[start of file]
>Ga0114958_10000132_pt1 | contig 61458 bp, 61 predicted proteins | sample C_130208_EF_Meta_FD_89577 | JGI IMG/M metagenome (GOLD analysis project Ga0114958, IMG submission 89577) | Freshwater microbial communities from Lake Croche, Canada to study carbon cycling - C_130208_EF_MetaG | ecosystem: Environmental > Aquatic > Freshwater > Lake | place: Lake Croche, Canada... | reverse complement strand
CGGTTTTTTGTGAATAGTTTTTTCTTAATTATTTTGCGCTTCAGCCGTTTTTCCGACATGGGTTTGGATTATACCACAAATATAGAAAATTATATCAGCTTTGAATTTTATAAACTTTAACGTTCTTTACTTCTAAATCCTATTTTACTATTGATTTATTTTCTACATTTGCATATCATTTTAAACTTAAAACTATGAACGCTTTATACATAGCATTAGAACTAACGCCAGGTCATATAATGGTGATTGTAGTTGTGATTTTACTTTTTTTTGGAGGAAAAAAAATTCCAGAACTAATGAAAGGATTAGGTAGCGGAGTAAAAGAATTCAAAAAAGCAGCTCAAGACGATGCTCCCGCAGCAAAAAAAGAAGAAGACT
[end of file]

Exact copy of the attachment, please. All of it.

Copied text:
>Ga0114958_10000132_pt1 | contig 61458 bp, 61 predicted proteins | sample C_130208_EF_Meta_FD_89577 | JGI IMG/M metagenome (GOLD analysis project Ga0114958, IMG submission 89577) | Freshwater microbial communities from Lake Croche, Canada to study carbon cycling - C_130208_EF_MetaG | ecosystem: Environmental > Aquatic > Freshwater > Lake | place: Lake Croche, Canada... | reverse complement strand
CGGTTTTTTGTGAATAGTTTTTTCTTAATTATTTTGCGCTTCAGCCGTTTTTCCGACATGGGTTTGGATTATACCACAAATATAGAAAATTATATCAGCTTTGAATTTTATAAACTTTAACGTTCTTTACTTCTAAATCCTATTTTACTATTGATTTATTTTCTACATTTGCATATCATTTTAAACTTAAAACTATGAACGCTTTATACATAGCATTAGAACTAACGCCAGGTCATATAATGGTGATTGTAGTTGTGATTTTACTTTTTTTTGGAGGAAAAAAAATTCCAGAACTAATGAAAGGATTAGGTAGCGGAGTAAAAGAATTCAAAAAAGCAGCTCAAGACGATGCTCCCGCAGCAAAAAAAGAAGAAGACT